Greg Zanon’s days as a tourist are over.
His time as a gymnastics dad will be curtailed, too.
But, thank goodness, the NHL lockout is over and he’s back at work.
“If we didn’t get the OK, I don’t know what I would have done,” he said. “Take up snowboarding or something.”
The former UNO defenseman has been thrilled to dive into practices with the Colorado Avalanche, his fourth NHL team in a pro career that has stretched 10 years. With the lockout over, the 48-game season starts Saturday night with 13 games. Colorado is on the road against the Minnesota Wild.
“So far, only two days in, we’re looking good and fast,” Zanon said. “Guys did the right things in the break. It doesn’t look like we’re that far out of shape.”
The 32-year-old Canadian signed a two-year, $4.5 million free agent contract in July after stints with Nashville, Minnesota and Boston. His four-year career at the University of Nebraska at Omaha ended with the 2002-03 season.
Instead of getting right to work when he arrived in Denver in August, Zanon found himself with time on his hands while owners and the players’ union wrangled. Too much time.
His family came to explore a new part of the country, and the group did the usual sightseeing trips to Pikes Peak and Garden of the Gods.
“We did lots of sightseeing stuff so we didn’t go mad staying in the house all the time,” he said.
He spent a lot of time with his family, which he loved. Zanon and his wife, Jen, have three children, including daughters Rylynn and Alayna, who are budding gymnasts.
He’s also been trying to find a pair of hockey skates small enough to fit 19-month-old Austin.
He and the girls went to see UNO play at Denver, where he had a fun time watching them cheer for his former team. They love watching dad, too.
“With three kids, everything revolves around them when I’m not at the rink,” he said.
Hockey wasn’t neglected during the lockout, especially with players not knowing when a labor agreement would be reached.
While some on the roster played overseas, Zanon was part of a group of eight who rented ice at the University of the Denver. They were given a room to house their gear and they worked out with the hockey strength coach there.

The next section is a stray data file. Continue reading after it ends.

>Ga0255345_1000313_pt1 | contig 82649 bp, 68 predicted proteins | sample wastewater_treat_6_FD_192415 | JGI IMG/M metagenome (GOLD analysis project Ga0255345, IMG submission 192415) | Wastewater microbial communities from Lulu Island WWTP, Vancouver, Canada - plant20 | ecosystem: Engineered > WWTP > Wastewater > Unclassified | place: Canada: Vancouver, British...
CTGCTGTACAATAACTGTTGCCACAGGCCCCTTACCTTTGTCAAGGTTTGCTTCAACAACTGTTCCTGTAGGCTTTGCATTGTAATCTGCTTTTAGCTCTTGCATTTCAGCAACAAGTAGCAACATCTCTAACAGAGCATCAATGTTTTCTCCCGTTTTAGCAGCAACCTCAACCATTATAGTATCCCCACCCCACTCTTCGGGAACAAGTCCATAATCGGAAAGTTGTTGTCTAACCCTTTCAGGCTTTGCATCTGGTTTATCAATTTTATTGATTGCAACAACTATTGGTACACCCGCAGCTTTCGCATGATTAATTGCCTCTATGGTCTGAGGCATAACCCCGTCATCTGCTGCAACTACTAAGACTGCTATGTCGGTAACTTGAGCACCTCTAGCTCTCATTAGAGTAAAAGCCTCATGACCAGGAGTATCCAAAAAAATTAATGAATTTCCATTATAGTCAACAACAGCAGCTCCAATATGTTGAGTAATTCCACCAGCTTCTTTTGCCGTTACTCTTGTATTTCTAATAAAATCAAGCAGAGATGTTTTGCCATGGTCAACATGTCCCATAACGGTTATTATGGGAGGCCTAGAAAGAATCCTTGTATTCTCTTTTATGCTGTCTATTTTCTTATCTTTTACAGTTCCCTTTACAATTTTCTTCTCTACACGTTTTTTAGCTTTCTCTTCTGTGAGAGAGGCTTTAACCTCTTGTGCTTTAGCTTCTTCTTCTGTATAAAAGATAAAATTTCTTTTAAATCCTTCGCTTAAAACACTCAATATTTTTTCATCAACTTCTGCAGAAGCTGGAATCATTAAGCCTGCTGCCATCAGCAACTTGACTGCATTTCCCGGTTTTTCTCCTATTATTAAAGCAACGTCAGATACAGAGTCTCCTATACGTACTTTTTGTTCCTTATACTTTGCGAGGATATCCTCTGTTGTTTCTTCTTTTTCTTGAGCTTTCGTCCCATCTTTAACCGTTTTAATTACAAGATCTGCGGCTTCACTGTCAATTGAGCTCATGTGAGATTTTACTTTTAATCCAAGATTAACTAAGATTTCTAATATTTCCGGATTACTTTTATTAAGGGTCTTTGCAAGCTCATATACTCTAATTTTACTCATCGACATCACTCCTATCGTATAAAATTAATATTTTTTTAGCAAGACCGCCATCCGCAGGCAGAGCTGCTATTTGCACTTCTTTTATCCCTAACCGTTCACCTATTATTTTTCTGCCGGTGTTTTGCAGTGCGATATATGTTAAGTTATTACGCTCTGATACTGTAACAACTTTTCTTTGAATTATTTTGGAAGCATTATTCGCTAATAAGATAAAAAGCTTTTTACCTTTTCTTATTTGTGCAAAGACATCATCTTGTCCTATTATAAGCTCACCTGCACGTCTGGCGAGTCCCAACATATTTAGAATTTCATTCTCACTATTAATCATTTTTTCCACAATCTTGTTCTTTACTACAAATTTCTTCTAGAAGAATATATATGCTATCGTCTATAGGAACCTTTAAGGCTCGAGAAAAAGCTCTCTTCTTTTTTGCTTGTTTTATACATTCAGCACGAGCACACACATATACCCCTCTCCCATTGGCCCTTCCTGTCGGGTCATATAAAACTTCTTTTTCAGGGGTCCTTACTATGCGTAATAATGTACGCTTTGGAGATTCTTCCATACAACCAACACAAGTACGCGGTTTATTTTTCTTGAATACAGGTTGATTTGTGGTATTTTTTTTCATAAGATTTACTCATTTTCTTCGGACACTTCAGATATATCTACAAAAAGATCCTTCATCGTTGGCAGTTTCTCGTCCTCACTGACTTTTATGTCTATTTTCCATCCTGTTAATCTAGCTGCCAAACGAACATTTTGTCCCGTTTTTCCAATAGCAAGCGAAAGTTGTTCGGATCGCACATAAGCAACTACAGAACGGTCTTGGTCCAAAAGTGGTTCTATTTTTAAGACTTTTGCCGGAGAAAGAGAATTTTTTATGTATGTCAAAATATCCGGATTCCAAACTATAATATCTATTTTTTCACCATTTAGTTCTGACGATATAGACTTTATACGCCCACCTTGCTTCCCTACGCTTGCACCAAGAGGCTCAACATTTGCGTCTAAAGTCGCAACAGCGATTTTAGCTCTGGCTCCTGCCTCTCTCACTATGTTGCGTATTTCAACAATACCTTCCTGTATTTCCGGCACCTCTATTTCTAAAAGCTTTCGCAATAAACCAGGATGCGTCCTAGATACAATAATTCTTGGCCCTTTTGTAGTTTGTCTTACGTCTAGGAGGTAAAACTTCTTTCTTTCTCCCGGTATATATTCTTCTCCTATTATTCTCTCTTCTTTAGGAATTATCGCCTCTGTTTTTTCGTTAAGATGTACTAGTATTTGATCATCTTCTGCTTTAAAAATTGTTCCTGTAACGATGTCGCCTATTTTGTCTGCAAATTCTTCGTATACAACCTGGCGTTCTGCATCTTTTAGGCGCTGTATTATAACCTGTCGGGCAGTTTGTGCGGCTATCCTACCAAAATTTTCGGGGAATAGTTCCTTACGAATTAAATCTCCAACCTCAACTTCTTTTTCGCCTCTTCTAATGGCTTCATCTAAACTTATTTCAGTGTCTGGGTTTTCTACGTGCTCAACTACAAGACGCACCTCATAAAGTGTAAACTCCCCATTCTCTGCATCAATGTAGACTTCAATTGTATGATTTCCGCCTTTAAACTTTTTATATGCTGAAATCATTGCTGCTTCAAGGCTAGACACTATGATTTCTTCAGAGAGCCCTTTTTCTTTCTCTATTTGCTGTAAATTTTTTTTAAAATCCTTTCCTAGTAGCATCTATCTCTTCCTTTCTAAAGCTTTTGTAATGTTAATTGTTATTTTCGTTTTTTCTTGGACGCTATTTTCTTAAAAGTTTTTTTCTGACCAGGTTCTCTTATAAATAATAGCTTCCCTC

“We just tried to stay in shape but not drive ourselves crazy with workouts,” he said. “Obviously, we’re really glad and happy we were going back to work.”
With the season nearly cut in half, coming out of the gate strong, piling up points and establishing the Avalanche as a hard team to play is crucial, Zanon said.
The rink was packed for the team’s first practice, and Zanon hopes Colorado fans understand the lockout wasn’t just about money. Things like pensions and players’ rights were involved, too.
“Big, important things when you have only one job you can do in one company,” he said.
The Avalanche plan to make fans as welcome as possible as they watch a product that Zanon said is the best it’s ever been.
He’s one of nine defensemen at camp. He’s not sure what his role will be, but said the important thing is getting the Avalanche back to the playoffs after a two-year break.
Coach Joe Sacco said Zanon is a nice addition to the team.
“He’s one of those defensemen that is hard to play against, because he’s always in the way,” Sacco said. “He is always willing to sacrifice his body to block shots. He’s a good, solid defenseman.”
Playing in the pros is all Zanon has wanted. He regrets leaving UNO one class shy of a degree, but he said realizing his dream has been an unbelievable thrill.
He knows he has to work harder every year to keep it going.
“Every day is a great day when you are in the league,” he said.
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